Businesses must adhere to several domestic and business taxes including corporate income tax, value-added taxes, withholding taxes, and capital gains taxes. Businesses must understand Ghana's tax system and abide by tax laws to prevent legal and financial problems. This article will present a general overview of Ghana's corporate tax structure, outlining the various domestic taxes, tax rates, and compliance requirements.

Do you have to pay taxes as a start-up or a new business?

YES, startups and new businesses must pay taxes in Ghana as long as the nature of business is a taxable activity. However, some sectors or business activities may enjoy tax incentives and tax holidays. The taxes to be paid cover Pay-As-You-Earn (PAYE), Withholding Tax, Income Tax (Individual and Corporate), and Value Added Taxes among others.

After registering your business at the Registrar-General's Department, it is required to also register with the Ghana Revenue Authority (GRA) before undertaking any taxable activity.

The amount of taxes a business pays depends on the type of business, the nature of the business activity, and the volume of transactions carried out within the tax assessment period. Let me also quickly add that the nationality of the owners of a business does not affect the amount of corporate income taxes they pay, however, the sales revenue and profitability of the business affect the corporate income taxes that are paid.

Types of business taxes

Business taxes are classified under 2 broad categories;


Direct taxes aretaxes levied on persons and organizations with the tax burden borne by the person or business. Examples include.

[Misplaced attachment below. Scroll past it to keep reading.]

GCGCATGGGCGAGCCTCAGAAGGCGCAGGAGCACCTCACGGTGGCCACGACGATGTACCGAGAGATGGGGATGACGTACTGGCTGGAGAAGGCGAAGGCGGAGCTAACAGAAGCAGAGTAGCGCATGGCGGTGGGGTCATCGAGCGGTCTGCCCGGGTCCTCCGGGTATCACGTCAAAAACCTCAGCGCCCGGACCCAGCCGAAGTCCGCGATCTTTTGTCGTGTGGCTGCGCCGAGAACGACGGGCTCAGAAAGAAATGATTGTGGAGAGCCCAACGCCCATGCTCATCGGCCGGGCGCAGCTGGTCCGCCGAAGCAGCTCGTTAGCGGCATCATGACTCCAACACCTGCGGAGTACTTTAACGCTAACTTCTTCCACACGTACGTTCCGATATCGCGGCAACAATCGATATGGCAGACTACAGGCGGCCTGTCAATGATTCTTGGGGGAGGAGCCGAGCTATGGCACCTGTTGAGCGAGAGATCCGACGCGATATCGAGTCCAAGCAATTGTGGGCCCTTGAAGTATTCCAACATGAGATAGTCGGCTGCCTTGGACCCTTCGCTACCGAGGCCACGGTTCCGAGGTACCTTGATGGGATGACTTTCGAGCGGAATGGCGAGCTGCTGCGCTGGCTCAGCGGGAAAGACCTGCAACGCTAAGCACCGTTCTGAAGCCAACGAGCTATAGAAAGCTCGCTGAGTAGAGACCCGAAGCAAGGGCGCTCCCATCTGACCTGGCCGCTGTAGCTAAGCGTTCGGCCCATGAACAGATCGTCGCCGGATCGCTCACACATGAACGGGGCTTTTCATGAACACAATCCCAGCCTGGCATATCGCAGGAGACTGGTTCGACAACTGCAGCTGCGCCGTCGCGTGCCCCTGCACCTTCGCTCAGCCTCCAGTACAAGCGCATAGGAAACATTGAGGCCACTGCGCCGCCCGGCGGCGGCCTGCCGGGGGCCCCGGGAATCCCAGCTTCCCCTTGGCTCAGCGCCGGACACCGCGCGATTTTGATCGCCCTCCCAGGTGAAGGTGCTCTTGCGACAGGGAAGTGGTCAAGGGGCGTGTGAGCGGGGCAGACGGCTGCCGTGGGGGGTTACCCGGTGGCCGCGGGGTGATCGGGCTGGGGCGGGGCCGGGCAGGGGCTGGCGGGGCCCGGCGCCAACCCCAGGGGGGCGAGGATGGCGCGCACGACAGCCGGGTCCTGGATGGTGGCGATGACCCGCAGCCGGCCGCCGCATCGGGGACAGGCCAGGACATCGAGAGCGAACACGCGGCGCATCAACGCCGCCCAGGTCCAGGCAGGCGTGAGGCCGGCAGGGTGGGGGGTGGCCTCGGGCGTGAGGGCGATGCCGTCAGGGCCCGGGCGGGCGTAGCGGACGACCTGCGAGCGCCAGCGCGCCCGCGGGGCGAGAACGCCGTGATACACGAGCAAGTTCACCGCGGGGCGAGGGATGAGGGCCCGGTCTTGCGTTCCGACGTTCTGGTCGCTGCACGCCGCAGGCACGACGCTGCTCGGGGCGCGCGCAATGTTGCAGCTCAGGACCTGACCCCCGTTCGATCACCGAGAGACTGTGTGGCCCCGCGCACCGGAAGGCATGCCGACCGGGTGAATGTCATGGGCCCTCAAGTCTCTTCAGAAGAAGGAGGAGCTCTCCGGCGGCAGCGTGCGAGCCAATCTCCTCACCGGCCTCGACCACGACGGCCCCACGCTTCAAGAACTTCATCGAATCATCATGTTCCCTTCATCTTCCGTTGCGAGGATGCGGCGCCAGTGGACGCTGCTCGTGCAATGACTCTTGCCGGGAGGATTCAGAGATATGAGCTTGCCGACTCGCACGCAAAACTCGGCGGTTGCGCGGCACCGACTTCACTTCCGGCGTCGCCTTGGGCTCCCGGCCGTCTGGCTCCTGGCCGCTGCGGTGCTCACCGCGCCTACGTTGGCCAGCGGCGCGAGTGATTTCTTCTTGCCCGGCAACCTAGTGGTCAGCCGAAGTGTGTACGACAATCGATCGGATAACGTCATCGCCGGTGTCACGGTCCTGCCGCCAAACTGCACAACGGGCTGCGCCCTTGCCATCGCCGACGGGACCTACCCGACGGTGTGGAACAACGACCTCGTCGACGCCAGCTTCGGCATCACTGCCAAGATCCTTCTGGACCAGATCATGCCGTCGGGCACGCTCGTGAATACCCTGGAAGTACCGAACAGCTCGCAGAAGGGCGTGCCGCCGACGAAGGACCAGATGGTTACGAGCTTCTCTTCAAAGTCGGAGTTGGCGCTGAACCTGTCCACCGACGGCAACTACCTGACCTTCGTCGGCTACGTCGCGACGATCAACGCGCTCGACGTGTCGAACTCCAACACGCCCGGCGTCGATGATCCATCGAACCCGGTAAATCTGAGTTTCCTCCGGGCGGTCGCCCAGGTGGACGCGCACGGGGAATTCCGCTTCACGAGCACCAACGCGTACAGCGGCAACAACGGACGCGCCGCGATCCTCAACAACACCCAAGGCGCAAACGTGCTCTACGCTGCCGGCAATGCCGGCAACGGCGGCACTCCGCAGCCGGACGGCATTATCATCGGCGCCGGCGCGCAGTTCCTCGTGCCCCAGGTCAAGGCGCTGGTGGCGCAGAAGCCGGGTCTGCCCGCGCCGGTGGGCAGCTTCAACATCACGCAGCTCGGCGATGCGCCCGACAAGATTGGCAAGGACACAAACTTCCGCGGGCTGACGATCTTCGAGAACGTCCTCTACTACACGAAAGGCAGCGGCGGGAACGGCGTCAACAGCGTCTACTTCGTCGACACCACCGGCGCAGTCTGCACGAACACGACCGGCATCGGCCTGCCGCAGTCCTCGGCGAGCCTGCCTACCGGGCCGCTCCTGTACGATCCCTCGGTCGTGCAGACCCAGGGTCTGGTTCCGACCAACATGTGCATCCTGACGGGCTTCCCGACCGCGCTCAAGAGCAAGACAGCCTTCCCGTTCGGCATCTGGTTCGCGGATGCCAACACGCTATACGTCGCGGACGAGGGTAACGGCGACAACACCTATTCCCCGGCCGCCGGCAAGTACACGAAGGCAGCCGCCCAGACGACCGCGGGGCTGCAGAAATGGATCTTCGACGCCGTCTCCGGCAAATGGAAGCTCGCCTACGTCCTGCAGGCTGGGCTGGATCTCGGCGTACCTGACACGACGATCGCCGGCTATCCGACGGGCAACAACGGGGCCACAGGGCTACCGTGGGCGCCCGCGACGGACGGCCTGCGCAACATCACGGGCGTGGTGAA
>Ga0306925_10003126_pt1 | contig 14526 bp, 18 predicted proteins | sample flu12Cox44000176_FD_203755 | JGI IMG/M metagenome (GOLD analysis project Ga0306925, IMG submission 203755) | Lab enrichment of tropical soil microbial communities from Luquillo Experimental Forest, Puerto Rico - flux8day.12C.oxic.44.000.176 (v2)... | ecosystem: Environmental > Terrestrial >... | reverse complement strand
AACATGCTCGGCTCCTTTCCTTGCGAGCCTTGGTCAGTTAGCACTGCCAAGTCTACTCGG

• Income taxes -Individual and Corporate
  • Pay As You Earn
  • Gift Tax
  • Capital Gains Tax


Indirect taxes are taxes levied on goods and services with the tax burden borne by the final consumer of the goods and services. Examples include;

  • Value-Added Tax
  • Ghana Education Trust Fund Levy
  • Electronic Levy
  • National Health Insurance Levy
  • Communication Service Tax

To give further understanding of the above taxes, we have categorized the taxes into which ones apply to businesses and individuals;

P-A-Y-E Value added tax
Tax stamp Communication service tax
Gift tax Mineral royalties' tax
Vehicle income tax Withholding tax
Personal income tax Rent tax
Vehicle income tax Corporate income tax
Capital gains tax Capital gains tax

Table 1: Individual and Business taxes

Read Also:Taxation In Ghana: All You Need To Know


Corporate Income Taxes (CIT) are taxes levied on the income and gains from business and investments of companies for a year of assessment or financial year.

The corporate income tax rate is generally 25%. This rate may change per industry.

Income of a Trust 25%
Companies principally engaged in the hotel industry 22%
Companies engaged in the export of non-traditional exports 8%
Financial institutions from loans granted to farming enterprises 20%
Financial institutions from loans granted to a leasing company 20%
Manufacturing companies located in regional capitals (except Accra and Tema) 18.5%
Manufacturing companies located outside Accra, Tema, and the regional capitals 12.5%
Free Zone Enterprises after 10 years tax holiday (on domestic sales) 25%
Free Zone Enterprises after 10 years tax holiday (on the export of goods and services) 15%
Petroleum income tax 35%
Mineral income tax 35%

Table 2: Corporate tax rates per Industry in Ghana

Certain businesses enjoy tax holidays which means these businesses do not pay the actual tax rate during this period.

Sector/ Business Period of Tax Holiday
Agro-processing business conducted wholly in the country First Five (5) years
Cocoa-by-product business wholly in the country First Five (5) years
Tree crop farming First Ten (10) years